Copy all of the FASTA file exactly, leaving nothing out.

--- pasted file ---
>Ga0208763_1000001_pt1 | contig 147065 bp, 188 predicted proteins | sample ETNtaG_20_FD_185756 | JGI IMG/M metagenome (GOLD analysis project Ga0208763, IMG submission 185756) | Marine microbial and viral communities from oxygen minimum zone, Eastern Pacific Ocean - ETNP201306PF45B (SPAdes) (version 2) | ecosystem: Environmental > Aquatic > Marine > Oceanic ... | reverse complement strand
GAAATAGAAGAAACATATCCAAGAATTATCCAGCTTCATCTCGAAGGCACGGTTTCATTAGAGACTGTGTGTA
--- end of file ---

>Ga0208763_1000001_pt1 | contig 147065 bp, 188 predicted proteins | sample ETNtaG_20_FD_185756 | JGI IMG/M metagenome (GOLD analysis project Ga0208763, IMG submission 185756) | Marine microbial and viral communities from oxygen minimum zone, Eastern Pacific Ocean - ETNP201306PF45B (SPAdes) (version 2) | ecosystem: Environmental > Aquatic > Marine > Oceanic ... | reverse complement strand
GAAATAGAAGAAACATATCCAAGAATTATCCAGCTTCATCTCGAAGGCACGGTTTCATTAGAGACTGTGTGTA